The preacher & the saxophone 

James Carter’s music enters your body at the feet. Then it works its way through every nook and orifice until you feel as if you’ve been struck by some divine force. His brand of jazz tears away inhibitions and his rambunctious style puts him in a league of his own, unrivaled by his peers.

Those who attend one of Carter’s concerts just might experience the equivalent of a spiritual epiphany. Carter is the preacher, and his calling is to elevate jazz to new realms. Over the years, he has produced a telling and diverse body of work.

"There is something in still being able to pace one’s musical prowess and still be able to find certain nuances in obscure material," he says.

Carter grew up in Detroit in a household where music was a sustaining force. The music he listened to ranged from Duke Ellington to Jimi Hendrix, which may explain his eclectic approach to jazz. At age 10, he fell in love with the saxophone, but almost quit playing because the music teacher at the elementary school he attended didn’t share his enthusiasm for jazz.

"The teacher would say, ‘Now, class, today we are going to learn how to play a new note.’ The night before I was listening to Duke Ellington and trying to copy some of his licks. Here we are learning a new note when I was trying to play ‘Black Butterfly.’"

Carter’s older brother stopped him from quitting by introducing him to saxophonist and teacher Donald Washington. Washington helped mold Carter’s enthusiasm into the genius that jazz devotees enjoy today.

During his young-lion years, Carter developed his sound by working with straight-ahead jazz leaders such as Wynton Marsalis, who hired him when he was 17, and avant-garde pioneers such as Lester Bowie and Julius Hemphill.

"Jazz has definitely been good to me. It has brought me in touch with individuals that have taught me about myself, " he says. "I was telling my wife the other day that she should thank this piece of plumbing with 24 holes, because it has brought us together, brought us our daughter and transplanted us to New York."

Now at age 31, Carter has five critically acclaimed albums under his belt, and is at the vanguard of a new school of daring, inventive musicians. It’s been nearly two years since he released a new album, but he says that he’s had to take a break to refuel and become adjusted to the rigors of fatherhood.

This month Carter releases two new recordings, packaged together by Atlantic Records. On the first CD, titled Chasing the Gypsy, he explores and reworks the music of gypsy jazz guitarist Django Reinhardt. The inspiration to make an album of Reinhardt’s music surfaced from Carter’s passion for ‘30s "hot" jazz. He had been ruminating over the prospect for a while, and it came to fruition while he was touring with classical soprano Kathleen Battle.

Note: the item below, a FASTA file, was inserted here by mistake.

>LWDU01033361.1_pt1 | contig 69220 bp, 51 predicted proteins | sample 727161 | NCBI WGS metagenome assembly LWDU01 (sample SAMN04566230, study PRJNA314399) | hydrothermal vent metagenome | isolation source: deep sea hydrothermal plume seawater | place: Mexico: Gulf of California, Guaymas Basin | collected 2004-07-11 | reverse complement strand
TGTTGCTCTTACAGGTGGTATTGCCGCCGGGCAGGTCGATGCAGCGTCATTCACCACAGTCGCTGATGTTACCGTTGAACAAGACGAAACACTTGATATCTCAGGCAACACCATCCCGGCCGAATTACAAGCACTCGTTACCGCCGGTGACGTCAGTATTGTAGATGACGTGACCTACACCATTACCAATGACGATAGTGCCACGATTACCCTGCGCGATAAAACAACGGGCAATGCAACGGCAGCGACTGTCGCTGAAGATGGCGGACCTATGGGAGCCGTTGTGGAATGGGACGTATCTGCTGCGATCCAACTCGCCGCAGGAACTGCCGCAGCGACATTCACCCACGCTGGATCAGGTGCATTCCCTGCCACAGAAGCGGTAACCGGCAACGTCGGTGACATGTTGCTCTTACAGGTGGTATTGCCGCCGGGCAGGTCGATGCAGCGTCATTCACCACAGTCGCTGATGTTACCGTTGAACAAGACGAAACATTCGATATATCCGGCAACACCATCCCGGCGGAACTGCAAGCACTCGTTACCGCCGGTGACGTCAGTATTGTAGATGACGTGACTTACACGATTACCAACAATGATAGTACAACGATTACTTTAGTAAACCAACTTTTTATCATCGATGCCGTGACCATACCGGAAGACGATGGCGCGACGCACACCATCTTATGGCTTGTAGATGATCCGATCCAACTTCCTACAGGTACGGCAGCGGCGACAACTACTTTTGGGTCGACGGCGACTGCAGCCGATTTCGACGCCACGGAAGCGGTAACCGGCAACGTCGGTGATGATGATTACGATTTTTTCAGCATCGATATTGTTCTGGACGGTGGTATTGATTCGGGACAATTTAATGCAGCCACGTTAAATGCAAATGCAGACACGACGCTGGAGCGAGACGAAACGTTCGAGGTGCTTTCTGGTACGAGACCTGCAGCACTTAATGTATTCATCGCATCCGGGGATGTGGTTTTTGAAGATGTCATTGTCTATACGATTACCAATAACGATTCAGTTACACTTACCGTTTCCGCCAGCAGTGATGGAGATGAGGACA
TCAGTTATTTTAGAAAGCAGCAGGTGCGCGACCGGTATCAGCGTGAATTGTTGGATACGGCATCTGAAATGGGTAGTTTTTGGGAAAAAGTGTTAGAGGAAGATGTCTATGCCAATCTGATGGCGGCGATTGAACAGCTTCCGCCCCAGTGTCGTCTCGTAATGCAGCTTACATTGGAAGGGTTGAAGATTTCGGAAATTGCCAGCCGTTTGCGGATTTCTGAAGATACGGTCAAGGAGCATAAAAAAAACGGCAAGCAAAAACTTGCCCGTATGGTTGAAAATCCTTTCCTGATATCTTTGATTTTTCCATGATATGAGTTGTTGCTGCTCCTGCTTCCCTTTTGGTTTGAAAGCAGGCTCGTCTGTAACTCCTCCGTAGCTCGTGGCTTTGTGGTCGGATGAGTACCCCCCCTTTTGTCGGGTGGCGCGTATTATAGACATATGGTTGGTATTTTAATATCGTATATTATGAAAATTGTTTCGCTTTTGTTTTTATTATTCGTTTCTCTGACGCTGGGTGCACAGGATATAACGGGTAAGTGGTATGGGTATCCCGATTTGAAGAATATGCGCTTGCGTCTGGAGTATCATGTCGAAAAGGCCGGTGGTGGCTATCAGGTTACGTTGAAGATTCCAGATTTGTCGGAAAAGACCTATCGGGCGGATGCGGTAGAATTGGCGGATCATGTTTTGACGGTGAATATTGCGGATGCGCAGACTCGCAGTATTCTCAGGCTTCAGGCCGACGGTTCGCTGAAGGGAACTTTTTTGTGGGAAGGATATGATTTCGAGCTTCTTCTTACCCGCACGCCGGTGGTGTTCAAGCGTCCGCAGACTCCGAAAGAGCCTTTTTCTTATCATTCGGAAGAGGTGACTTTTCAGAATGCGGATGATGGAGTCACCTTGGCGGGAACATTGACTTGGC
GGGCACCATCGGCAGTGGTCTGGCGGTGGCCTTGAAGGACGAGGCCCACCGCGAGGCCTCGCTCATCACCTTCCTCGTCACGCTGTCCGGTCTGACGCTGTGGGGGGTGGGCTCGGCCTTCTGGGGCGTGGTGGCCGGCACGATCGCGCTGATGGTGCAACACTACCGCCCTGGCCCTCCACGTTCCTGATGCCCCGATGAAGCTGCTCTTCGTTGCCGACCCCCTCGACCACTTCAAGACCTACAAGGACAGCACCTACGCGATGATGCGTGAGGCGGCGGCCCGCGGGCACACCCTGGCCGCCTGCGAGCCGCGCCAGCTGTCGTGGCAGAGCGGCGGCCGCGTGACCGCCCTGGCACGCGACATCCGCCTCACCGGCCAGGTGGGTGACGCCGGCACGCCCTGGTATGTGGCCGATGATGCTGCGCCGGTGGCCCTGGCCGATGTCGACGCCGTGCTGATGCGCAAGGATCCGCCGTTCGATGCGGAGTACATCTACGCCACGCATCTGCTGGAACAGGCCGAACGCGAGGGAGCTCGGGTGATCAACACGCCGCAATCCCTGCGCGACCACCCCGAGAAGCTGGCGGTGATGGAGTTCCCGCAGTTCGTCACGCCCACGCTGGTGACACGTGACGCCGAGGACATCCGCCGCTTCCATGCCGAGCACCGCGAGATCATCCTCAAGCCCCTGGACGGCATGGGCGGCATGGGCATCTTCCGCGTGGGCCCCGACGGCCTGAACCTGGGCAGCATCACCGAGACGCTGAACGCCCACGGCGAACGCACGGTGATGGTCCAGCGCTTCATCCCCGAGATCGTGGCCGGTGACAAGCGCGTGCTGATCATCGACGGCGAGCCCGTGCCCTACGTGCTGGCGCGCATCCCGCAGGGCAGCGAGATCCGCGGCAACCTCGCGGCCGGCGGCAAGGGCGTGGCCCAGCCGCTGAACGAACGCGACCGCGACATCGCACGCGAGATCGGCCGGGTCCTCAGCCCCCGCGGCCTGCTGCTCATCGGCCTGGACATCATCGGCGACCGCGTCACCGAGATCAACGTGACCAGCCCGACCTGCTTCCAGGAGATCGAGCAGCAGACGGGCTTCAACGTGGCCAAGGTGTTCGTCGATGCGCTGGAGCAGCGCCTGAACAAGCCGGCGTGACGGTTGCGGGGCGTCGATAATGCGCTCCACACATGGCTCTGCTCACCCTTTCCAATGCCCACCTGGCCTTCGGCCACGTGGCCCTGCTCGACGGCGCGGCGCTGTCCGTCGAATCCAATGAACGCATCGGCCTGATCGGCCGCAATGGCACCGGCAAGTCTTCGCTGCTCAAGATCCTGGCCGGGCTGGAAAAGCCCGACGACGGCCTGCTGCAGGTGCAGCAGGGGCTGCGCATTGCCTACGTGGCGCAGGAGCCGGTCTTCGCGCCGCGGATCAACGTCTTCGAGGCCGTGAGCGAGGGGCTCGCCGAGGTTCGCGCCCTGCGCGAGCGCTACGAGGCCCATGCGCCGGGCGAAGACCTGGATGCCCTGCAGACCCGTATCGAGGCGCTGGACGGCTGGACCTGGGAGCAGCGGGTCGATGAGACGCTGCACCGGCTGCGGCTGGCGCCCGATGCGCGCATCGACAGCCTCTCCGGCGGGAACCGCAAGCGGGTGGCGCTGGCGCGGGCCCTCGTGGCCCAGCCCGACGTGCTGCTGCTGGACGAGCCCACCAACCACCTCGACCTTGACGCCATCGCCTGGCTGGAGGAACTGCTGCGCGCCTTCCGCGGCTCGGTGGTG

While Chasing the Gypsy shows the romantic side of his multifaceted persona, the second offering, Laying in the Cut, is Carter’s foray into the world of electric funk. He says that this album is a continuation of the title composition on his last record, In Carterian Fashion. Ambitious as these two albums are, Carter anticipates that they’ll be attacked.

"I think that most folk will look at Laying in the Cut as my attempt to sell out," he says. "I grew up with funk music and various other grooves in the household and stuff. So it is not as drastic as me doing a George Clinton album," he says.

"People love you as long as you are a young lion, but when you start to branch out and start exploring other possibilities, they want to jump on you."

It’s difficult for some listeners to understand that jazz musicians with Carter’s type of creative restlessness are always looking to break new ground, and don’t remain emulators and young lions for long. They blossom into artists who want their music to become an extension of all that’s positive and productive.

"Look at Buckshot Le Fonque, for example. They said that Branford (Marsalis) was trying to sell out. No, he has an actual enthusiasm about the possible link between jazz and hip hop, and he wanted both to explore it and widen it to a bigger audience. He wanted to introduce hip hop to those traditionalists who wouldn’t look at it, and at the same time give the hip-hop kids the roots to justify their own existence. But it was cloaked into selling out."

Carter understands the potency of jazz, and that it’s more than an obscure art form which appeals only to eccentrics. This music can uplift and educate. And the saxophone is an inanimate object that Carter blows life into, but he knows he has to take his lumps like a man.

"As long as I keep my hand on everything, it’s cool. They said that I can’t be pigeonholed, which is the best compliment that the media can pay to anybody. That should give you the precept that all is fair in music. Charles L. Latimer writes about jazz for Metro Times. Send comments to L. Latimer writes about jazz for the Metro

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